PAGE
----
The big project of the day, though, is designing and building the set for Yolanda’s office, a 22nd century lair equally equipped for bureaucracy and love. With the latter in mind, we note that the arch at the far end of our tiny studio is oddly suggestive, and elect to hang a pair of purple faux-silk curtains from (again) the Nexus junk room over a wooden frame from an ornate old wardrobe. Cacioppo, whose health is visibly fading, spends several hours trying to hang the frame evenly and centrally from the three awkward pegs a previous occupant has hammered randomly into the ledge above our gynaecological arch.
Jordan and Belantara
Belantara and I raid the junk room one last time for stuff to dress the set with. In Banned Insubstance, 22nd century Greece has missed out on the Singularity as a knock-on effect of today’s economic crisis. As a result, while the rest of the world is an unimaginable techno-utopia, Olympia in 2112 is meant to look a bit like Luton in the 1980s. Therefore we are pretty chuffed to find both an empty box of Black Magic chocolates and an early ‘80s hardback history of Vogue magazine for Yolanda’s desk.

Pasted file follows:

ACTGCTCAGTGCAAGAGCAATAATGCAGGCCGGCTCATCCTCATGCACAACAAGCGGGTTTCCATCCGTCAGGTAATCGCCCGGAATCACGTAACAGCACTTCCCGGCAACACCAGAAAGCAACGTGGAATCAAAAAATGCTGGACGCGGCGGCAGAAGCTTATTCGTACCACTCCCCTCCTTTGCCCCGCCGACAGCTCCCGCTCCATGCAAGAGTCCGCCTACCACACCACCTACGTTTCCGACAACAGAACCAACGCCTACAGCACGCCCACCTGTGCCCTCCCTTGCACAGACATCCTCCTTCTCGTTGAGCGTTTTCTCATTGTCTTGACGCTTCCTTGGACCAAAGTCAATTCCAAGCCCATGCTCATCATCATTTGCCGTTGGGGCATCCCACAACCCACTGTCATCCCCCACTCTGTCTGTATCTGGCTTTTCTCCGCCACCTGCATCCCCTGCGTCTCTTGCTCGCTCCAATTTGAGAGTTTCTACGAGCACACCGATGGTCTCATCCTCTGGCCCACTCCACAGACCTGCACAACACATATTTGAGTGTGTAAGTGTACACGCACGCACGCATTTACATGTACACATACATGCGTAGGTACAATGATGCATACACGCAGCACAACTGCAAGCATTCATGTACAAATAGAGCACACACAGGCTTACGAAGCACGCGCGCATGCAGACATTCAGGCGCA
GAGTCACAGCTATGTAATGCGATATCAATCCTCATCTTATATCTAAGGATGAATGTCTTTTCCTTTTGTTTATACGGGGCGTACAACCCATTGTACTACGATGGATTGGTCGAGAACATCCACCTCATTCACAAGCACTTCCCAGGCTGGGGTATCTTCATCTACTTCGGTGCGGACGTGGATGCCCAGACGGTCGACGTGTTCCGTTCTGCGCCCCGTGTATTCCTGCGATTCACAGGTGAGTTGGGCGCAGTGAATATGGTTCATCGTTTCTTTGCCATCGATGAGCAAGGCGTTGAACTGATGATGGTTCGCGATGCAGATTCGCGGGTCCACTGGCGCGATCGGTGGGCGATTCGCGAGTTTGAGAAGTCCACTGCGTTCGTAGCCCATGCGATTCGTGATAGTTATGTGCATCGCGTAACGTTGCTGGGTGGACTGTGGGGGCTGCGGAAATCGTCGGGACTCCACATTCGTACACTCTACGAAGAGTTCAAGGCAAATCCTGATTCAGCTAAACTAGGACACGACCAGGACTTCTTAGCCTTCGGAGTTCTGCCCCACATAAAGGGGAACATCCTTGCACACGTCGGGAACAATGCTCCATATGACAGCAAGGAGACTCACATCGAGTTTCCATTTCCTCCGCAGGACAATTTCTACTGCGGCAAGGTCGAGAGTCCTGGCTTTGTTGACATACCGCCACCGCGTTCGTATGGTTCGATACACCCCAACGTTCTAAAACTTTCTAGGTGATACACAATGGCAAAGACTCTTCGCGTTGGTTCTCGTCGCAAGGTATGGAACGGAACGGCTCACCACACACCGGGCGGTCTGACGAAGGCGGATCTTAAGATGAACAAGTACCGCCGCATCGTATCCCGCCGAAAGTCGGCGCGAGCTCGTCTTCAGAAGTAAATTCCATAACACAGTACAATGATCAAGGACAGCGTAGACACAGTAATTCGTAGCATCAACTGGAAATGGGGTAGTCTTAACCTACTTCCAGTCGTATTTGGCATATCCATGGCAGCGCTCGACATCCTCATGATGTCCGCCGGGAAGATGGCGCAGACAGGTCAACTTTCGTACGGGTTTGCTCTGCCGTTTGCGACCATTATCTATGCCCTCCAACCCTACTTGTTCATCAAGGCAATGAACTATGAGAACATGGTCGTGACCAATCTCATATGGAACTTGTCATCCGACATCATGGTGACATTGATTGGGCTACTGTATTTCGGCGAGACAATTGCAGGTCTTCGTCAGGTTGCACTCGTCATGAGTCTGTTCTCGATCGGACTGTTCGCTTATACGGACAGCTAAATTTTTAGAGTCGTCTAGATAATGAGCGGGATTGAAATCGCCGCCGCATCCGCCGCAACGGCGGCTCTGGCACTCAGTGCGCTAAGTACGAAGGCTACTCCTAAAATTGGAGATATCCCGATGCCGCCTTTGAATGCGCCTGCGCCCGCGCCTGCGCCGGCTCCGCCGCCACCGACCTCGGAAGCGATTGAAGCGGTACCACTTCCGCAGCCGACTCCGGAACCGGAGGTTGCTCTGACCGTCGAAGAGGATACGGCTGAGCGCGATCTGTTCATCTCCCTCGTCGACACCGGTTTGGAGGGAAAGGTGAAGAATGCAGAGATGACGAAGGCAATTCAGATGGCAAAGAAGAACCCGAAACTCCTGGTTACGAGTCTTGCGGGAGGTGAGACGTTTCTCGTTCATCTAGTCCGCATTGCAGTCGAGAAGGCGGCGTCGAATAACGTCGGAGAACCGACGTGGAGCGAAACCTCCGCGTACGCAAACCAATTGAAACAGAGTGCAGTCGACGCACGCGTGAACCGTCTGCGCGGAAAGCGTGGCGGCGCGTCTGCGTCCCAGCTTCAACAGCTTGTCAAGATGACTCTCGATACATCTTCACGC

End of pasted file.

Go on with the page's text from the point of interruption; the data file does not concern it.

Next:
Back in the studio, Cacioppo has created what is supposed to be a circular window for Yolanda’s office out of paper, bedsheet and PVC tape. He has been hindered in this process by the dripping of his nose onto his art materials. The circle is a bit flat on top and bulgy down below. “This is what has happened to circles by the year 2112,” croaks Cacioppo, and we humour him. The office, though, looks fantastic.
Belantara with Yolanda's personal crest
Belantara shimmers and dazzles as the strong and sultry Yolanda, a woman with a secret but who makes no secret of her desire to explore the full realm of physical and metaphysical experience available to old-skool, pre-Singularity human beings. Her attention to the nuances of vocal and gestural effect recalls the natural cinematic presence of Elizabeth Taylor, though I nearly ruin it all the first time she sits on my knee when my phone starts vibrating in my pocket. “Look, it’s my phone. Really. My phone.” Meanwhile, Jordan has created a rig for Doris out of crates and a broken old chair, so as to exploit the only possible angle from which to film Belantara sitting on my stand-in leg and gazing into my eyes without showing my face or hair.
Having accomplished this cinematographic feat, Jordan leaves to catch her coach home to Leeds; with no more sound to get, Cacioppo makes what may prove to be his last stand, prising his failing eyes open to film his wife stroking my leg. “That’s a wrap!” we yell at each other when its done (Cacioppo sort of whimpers), overlooking the fact that we’ve shot barely half the film we set out to this week and that the production will have to be powered up again in the new year. The fact is, regardless of our failures this week, today we achieved the impossible – with feathers, gold paint and snot.